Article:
Hello. Yeah, uh, this is probably a stupid question, but, um, I got some legal papers here, someone gave ’em to mMH900364314e, but, they got my name on there, but, there’s no court file number listed. It’s just blank. So, like, this is fake, right? I mean, it’s just another scam, or fraud, or something. But it ain’t real with no court number on there, is it?

A common question from a potential client not realizing they were just served with a real lawsuit in Minnesota state court.

Yeah, I gotta question for ya. My client was served with papers down here from some lawyer in Minnesota. But they haven’t filed it, see?. So, we figure, the attorney is just trying to scare us. Bluffing. I’m not planning on answering it, ‘cause, ya know, there isn’t a file number to file it with. Does this sound right to you? They’re just hoping we’ll pay and don’t really wanna litigate, ya know?

–A common question from an out of state lawyer with a client being sued in Minnesota state court.

(Court File No.: __________)

courthouse-1330873-mPeople are always bewildered to hear in Minnesota we can sue someone without filing anything with the state court. All it takes is for an attorney to draft, sign and serve a summons on a defendant (with a complaint) to start a lawsuit.

It can be confusing. If you don’t think it is real without a court file number printed on it, think again, before it becomes a default judgment (with a Court File Number and dollar amount on it). And don’t bother calling the court. There will not be a record of it there. The court will have no idea A lawsuit was commenced, because the lawsuit began when the summons was served and the court was not involved. This is commonly known as “hip pocket service,” despite some legal commentators calling it “hip pocket filing.”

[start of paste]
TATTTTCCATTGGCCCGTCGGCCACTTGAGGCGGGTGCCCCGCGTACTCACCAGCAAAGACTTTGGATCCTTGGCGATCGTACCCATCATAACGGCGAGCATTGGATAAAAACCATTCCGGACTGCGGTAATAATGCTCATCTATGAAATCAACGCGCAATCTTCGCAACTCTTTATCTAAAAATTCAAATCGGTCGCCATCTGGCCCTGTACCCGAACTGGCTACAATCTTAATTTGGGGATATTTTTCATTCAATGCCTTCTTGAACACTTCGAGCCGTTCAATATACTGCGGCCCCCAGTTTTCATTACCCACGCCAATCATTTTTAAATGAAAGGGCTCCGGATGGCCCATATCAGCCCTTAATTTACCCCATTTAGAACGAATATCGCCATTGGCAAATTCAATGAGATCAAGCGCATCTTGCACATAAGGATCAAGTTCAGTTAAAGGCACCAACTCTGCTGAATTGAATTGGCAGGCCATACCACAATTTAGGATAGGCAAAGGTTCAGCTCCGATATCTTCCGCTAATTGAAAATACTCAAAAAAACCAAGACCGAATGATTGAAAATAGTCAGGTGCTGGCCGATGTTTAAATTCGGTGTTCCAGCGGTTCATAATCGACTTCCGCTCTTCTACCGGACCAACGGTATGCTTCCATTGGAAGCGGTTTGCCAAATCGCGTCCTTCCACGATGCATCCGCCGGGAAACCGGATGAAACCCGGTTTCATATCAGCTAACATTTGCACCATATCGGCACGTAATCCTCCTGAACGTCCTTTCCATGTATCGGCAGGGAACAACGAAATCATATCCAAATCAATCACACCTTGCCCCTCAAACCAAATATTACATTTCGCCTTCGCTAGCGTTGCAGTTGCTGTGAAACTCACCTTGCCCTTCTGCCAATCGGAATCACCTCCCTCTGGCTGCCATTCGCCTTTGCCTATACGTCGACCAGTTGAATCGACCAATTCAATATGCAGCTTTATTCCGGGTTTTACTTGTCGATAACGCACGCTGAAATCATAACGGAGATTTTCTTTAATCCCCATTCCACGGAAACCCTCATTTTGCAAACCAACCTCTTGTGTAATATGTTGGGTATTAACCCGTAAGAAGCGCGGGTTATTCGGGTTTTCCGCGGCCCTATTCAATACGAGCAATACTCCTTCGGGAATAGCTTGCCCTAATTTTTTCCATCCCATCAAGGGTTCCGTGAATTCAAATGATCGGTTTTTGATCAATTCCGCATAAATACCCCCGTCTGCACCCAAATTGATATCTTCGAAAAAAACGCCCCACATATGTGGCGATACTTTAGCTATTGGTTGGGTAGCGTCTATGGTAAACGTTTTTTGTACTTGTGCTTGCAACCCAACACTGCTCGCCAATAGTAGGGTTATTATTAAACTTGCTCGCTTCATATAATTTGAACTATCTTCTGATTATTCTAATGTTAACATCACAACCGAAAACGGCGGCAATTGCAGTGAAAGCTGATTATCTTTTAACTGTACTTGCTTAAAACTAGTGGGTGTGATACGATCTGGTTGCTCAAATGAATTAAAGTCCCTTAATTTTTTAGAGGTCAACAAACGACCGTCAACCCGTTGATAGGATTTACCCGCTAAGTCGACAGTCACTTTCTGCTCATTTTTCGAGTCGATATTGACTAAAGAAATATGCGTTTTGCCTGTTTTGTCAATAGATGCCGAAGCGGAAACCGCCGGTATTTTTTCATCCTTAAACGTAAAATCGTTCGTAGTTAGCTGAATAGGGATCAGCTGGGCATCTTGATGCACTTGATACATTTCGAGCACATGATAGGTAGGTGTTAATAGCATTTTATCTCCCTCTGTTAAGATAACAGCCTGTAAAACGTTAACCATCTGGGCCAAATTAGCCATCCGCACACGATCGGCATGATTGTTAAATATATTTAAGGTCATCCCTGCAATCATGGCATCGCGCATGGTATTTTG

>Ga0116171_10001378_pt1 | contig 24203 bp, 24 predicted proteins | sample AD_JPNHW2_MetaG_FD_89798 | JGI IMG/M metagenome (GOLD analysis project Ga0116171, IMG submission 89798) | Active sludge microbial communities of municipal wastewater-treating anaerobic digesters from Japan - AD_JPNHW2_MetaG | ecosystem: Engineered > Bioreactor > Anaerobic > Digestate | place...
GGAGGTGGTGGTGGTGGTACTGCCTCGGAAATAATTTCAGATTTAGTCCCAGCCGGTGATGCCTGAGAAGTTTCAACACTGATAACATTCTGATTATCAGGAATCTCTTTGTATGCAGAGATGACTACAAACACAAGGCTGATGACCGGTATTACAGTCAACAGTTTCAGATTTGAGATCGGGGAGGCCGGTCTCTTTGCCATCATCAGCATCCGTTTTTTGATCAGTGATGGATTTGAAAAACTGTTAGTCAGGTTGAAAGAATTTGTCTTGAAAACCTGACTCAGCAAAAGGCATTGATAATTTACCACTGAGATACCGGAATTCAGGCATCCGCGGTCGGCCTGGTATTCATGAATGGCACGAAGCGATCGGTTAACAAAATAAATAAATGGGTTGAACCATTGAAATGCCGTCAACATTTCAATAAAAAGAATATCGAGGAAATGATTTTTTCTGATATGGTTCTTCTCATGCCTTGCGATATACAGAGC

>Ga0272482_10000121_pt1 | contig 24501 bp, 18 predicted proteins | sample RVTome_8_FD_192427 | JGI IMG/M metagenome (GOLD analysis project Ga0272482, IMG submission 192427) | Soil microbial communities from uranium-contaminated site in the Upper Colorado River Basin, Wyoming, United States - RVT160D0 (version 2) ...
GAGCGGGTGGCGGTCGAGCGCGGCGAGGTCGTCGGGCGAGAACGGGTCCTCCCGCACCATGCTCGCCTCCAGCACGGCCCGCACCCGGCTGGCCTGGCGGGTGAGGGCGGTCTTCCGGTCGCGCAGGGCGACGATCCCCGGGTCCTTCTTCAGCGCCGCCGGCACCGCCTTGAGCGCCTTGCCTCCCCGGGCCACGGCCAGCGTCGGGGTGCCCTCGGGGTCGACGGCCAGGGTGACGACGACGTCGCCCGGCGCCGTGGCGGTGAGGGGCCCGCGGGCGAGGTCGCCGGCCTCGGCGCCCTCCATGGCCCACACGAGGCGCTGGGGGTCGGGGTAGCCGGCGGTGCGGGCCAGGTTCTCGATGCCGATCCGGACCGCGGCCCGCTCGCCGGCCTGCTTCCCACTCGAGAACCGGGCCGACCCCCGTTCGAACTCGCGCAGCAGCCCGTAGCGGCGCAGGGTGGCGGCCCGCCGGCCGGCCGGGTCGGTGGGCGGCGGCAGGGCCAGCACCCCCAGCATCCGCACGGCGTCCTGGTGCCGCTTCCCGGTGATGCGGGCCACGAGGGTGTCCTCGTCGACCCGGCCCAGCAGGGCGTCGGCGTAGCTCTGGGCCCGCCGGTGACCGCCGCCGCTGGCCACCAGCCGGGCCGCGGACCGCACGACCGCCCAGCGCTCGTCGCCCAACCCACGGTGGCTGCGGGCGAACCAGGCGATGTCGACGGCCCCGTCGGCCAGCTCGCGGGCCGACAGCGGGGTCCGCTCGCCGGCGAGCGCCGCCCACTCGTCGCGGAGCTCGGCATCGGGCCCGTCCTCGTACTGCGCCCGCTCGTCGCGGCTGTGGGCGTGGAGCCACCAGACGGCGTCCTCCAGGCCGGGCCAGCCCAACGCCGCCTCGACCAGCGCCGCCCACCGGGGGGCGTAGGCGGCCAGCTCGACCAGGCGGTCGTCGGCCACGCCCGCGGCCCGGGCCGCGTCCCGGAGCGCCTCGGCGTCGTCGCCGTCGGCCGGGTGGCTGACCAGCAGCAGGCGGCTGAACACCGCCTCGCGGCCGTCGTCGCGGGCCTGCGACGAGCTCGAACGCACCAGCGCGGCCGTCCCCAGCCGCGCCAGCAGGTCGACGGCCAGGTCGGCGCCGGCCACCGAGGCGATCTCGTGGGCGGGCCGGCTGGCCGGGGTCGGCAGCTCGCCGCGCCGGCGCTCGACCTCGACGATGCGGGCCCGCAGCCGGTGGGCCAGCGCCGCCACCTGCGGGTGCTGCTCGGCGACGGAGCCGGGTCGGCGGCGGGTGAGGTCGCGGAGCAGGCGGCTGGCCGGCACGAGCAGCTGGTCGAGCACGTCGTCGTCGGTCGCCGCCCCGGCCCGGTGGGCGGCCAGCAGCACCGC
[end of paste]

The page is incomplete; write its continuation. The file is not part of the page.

Minn. R. Civ. P. 3.01(a) and its OriginsMinnesota Seal

Under Rule 3.01(a) of the Minnesota Rules of Civil Procedure, “A civil action is commenced against each defendant . . . when the summons is served.” Compare that to what Rule 3 of the Federal Rules of Civil Procedure provides: “A civil action is commenced by filing with the court.” A small difference in wording, with a large impact on when a lawsuit begins.

Our current Rule 3 was a statute in Minnesota as early as 1866, when actions at law and equity were merged so that only one procedural type of civil action existed. Minn. Gen. Stat. ch. 66 (1866)(Minn. Stat. Ann. § 540.01 superseded by Rules); and Bond v. Pennsylvania R. Co., 124 Minn. 195, 144 N.W. 942 (1914)(discussing this history).

Minnesota’s statutes progeny began in 1851 when we were still a territory and continued after Minnesota became the 32nd state in 1858. Id. In the 1866 version of Minnesota’s Rule 3, it was spread out among two sections. See Section 13 and 14, c. 66, G. S. 1866. The two sections were combined into one through the 1905 revisions to Minnesota’s statutes (Revised Laws). See Section 4102, R. L. 1905.

Can’t Find My Pocket?hip pocket

I searched but could not find “hip pocket service” or “hip pocket filing” used by a Minnesota appellate court, although it is used by the advisory committee in comments to Rule 12 of the General Rules of Practice in 2009. Suffice it to say the procedure has been around a long time. I will leave the exact origin of the affectionately used slang term a mystery for now.

Only North and South Dakota have the same procedure as Minnesota. In some other states you can serve a summons before filing, but the case must be filed shortly after service is complete (from a little over a week to a few months later). The majority of states follow the federal rule and require you to file (and pay the fee) to start a lawsuit.

Effect of Not FilingMB900216576

Pocket service can save you from immediately paying the filing fee for a lawsuit. This is nothing to scuff at with the filing fees for a civil action at about $325.00, unless you want a jury, then add on another $102.00. Other benefits are significant and be attractive for many cases.